The Kansas City Chiefs’ head coach has long been seen as one of the league’s top coaches. But on Monday, CBS Sports analyst Cody Benjamin put him at the top of his list.
For years, the Chiefs’ head coach has stood in Belichick’s shadow. And why not? Just as in any discussion about the greatest quarterback of all time, head-to-head records are part of the discussion. During his 14 seasons with the Philadelphia Eagles, Reid was 1-4 against Belichick.
But more recently, things have been changing. While in Kansas City, Reid is 4-3 against New England’s longtime coach — and now that Brady has left the Patriots (and won a championship with a different team) it’s looking more like his presence in New England might have been a larger factor than we thought.
Meanwhile, Reid’s Chiefs teams have assembled a record of 0.695 over eight seasons — and in five of those, Alex Smith was under center. So Benjamin has it right: Belichick is definitely in the conversation to be considered one of the greatest coaches in NFL history — but at this moment, Reid has the edge.
We also learned that as Tight End University concluded, the Chiefs’ tight end won a golf competition that will reward the team’s fans.
There are a couple of catches, of course. The first is that the free beer for Chiefs fans won’t be available until National Tight Ends Day — an invention of Kittle and 49ers quarterback Jimmy Garropolo last season — which will be on Sunday, October 24. (If you’re keeping track at home, N.T.E.D. is an annual event that takes place on the fourth Sunday in October).
And here’s the other catch: we don’t know exactly how Chiefs fans will be able to claim their free beer. Presumably, Bud Light will have those details available sometime before the end of October.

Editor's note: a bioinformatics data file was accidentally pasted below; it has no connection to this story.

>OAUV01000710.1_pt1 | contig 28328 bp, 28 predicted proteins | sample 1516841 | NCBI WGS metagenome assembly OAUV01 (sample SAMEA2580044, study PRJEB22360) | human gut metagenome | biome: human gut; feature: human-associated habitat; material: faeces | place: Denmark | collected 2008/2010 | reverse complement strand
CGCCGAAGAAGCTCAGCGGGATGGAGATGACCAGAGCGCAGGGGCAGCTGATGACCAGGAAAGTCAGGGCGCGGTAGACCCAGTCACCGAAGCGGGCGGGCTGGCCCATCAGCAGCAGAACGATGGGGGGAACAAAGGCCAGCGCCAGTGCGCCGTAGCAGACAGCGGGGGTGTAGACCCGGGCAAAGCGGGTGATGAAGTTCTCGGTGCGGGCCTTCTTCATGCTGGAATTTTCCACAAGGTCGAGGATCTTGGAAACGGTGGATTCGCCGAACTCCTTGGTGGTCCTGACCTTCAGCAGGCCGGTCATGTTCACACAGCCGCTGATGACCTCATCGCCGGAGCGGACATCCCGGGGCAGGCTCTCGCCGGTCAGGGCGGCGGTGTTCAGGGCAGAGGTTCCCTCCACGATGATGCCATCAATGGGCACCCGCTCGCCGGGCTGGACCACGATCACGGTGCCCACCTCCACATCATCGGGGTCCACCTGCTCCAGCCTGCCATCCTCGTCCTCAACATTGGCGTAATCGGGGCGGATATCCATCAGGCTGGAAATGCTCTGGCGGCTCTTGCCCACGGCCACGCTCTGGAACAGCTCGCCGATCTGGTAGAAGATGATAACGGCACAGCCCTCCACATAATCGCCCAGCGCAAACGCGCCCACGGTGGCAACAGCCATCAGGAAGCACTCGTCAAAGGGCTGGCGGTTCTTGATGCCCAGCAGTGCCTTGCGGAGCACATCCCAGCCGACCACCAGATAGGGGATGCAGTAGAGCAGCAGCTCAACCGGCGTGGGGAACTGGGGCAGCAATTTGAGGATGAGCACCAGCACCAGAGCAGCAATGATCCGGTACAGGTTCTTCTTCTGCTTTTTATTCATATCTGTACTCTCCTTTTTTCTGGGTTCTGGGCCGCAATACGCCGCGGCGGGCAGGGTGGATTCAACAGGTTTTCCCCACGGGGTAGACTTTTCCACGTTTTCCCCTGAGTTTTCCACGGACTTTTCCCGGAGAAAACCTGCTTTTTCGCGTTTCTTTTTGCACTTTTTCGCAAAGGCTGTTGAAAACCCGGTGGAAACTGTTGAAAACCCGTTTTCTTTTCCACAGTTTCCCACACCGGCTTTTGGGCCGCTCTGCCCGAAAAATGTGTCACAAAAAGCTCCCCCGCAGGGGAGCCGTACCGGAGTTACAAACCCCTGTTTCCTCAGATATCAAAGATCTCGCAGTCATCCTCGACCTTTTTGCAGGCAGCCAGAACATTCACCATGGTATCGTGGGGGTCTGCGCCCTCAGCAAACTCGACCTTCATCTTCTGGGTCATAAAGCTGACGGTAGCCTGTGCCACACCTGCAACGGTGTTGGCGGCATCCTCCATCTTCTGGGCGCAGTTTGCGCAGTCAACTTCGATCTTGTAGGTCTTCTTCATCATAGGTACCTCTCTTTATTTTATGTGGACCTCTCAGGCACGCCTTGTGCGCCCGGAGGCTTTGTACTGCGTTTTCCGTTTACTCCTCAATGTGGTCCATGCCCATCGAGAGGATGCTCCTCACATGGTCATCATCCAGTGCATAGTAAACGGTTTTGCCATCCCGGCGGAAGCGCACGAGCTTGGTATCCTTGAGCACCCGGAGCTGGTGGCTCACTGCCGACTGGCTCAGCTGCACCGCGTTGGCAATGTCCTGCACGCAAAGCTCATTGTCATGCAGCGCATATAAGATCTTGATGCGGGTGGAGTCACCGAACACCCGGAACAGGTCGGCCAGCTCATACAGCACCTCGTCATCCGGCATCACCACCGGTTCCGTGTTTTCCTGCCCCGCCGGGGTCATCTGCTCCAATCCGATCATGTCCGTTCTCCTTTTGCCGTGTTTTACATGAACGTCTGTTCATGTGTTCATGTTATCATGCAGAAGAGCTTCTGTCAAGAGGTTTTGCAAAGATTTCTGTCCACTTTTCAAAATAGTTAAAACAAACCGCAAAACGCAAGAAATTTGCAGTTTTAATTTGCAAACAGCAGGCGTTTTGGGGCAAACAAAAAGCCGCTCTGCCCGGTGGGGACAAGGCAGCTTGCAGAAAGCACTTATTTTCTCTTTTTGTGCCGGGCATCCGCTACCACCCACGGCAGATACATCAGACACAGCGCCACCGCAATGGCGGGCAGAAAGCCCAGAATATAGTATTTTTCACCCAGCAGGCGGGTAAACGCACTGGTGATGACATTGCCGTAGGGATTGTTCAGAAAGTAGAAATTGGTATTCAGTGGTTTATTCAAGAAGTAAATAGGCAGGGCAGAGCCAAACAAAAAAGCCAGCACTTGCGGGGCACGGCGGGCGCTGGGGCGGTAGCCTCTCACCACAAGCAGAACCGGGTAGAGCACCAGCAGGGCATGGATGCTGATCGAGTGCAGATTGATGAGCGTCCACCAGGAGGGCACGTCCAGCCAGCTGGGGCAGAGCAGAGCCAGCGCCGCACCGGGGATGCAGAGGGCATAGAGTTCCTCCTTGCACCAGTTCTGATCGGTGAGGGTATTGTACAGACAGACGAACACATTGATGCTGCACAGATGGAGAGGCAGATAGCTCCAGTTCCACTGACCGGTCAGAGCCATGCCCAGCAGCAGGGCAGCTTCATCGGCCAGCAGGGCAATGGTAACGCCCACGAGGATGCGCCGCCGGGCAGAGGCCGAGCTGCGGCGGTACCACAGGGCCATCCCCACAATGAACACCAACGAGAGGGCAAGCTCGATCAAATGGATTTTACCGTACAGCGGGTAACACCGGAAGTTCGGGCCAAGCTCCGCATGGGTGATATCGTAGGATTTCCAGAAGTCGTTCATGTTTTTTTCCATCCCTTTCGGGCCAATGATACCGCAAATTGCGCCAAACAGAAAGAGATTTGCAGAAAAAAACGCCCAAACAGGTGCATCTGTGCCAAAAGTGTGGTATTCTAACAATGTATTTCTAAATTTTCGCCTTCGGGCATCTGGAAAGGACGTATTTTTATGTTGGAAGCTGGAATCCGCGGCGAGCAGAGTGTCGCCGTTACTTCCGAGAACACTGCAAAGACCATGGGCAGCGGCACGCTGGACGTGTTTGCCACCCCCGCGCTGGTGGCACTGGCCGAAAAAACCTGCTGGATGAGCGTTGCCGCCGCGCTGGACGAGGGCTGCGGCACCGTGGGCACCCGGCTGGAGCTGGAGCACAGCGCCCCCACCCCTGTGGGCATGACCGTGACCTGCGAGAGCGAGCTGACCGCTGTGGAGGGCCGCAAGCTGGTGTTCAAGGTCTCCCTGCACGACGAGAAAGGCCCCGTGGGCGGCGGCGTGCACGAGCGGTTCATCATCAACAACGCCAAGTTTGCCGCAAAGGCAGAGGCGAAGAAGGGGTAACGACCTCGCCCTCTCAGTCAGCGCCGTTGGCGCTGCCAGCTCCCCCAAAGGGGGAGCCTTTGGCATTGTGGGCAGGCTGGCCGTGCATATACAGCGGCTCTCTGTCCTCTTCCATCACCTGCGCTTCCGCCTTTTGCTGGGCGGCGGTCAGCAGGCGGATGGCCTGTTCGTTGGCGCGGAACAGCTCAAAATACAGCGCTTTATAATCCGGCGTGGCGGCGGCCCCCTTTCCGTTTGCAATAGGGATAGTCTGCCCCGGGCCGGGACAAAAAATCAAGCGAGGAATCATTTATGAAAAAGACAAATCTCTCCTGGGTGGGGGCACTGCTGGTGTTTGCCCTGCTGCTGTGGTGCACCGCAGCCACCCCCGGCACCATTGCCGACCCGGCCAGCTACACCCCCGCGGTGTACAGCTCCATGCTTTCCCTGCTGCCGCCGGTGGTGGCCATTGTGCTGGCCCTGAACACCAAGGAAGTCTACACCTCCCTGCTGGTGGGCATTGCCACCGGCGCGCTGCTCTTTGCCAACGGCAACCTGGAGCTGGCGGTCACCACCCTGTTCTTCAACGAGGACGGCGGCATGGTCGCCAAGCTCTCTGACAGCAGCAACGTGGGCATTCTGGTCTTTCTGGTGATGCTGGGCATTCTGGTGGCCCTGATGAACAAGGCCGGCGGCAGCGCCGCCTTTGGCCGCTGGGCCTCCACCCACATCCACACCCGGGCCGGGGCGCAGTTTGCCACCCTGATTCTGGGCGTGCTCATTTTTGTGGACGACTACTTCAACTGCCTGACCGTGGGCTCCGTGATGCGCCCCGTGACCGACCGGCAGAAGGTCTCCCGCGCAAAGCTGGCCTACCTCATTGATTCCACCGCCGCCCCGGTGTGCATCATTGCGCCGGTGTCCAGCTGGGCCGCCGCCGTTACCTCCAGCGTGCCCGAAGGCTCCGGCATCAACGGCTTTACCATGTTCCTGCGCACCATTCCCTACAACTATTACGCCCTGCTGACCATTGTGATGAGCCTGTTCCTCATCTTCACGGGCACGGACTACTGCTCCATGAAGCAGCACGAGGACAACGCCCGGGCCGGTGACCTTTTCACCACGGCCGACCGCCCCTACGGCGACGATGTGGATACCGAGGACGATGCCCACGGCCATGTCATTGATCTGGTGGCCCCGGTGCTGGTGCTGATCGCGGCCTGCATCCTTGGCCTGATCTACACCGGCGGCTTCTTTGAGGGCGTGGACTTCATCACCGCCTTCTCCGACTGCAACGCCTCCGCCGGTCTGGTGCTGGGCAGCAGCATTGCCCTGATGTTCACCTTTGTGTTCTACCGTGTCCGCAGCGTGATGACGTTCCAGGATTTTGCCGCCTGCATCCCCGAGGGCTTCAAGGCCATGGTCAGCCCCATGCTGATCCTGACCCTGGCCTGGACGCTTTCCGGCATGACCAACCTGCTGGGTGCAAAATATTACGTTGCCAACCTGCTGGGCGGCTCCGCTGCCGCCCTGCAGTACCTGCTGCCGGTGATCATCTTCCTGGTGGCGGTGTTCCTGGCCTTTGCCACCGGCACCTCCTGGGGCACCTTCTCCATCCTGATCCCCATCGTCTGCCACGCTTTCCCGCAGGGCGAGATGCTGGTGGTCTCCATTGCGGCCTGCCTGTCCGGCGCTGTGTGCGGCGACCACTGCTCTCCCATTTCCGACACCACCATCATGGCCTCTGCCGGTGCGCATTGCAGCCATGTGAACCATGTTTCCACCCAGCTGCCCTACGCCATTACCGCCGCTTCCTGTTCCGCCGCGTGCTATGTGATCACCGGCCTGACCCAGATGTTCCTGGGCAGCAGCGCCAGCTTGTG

So stay tuned. And stay thirsty.
On Tuesday, ESPN analyst Bill Barnwell suggested that with injuries to Patrick Mahomes, Tyreek Hill or Kelce in 2021, the Chiefs might be in trouble.
Just for starters, Barnwell appears to have forgotten that Blake Bell has returned to the Chiefs. Should Kelce be injured, Bell is far more likely to step in than Keizer — who might not make the final roster in September. And even that presumes that the Chiefs won’t believe Gray is ready to fill in. From their statements, they seem to think he will contribute in 2021 — but since Gray a rookie, it’s fair to be cautious about taking their confidence at face value. Barnwell’s point still holds, though: if Kelce is unavailable, there could be a significant drop-off. A year from now, it will be interesting to see how pundits like Barnwell see the situation.
Concerning Hill, Barnwell appears not to have noticed that with Sammy Watkins as the second wideout, the Chiefs have essentially been in that same situation for much of the last three seasons. Thankfully, Hill has missed only four games during that time. Should he miss significant time in 2021, the players available to replace him may not be household names outside of Kansas City — but they will still have Mahomes throwing them the ball. That should count for something.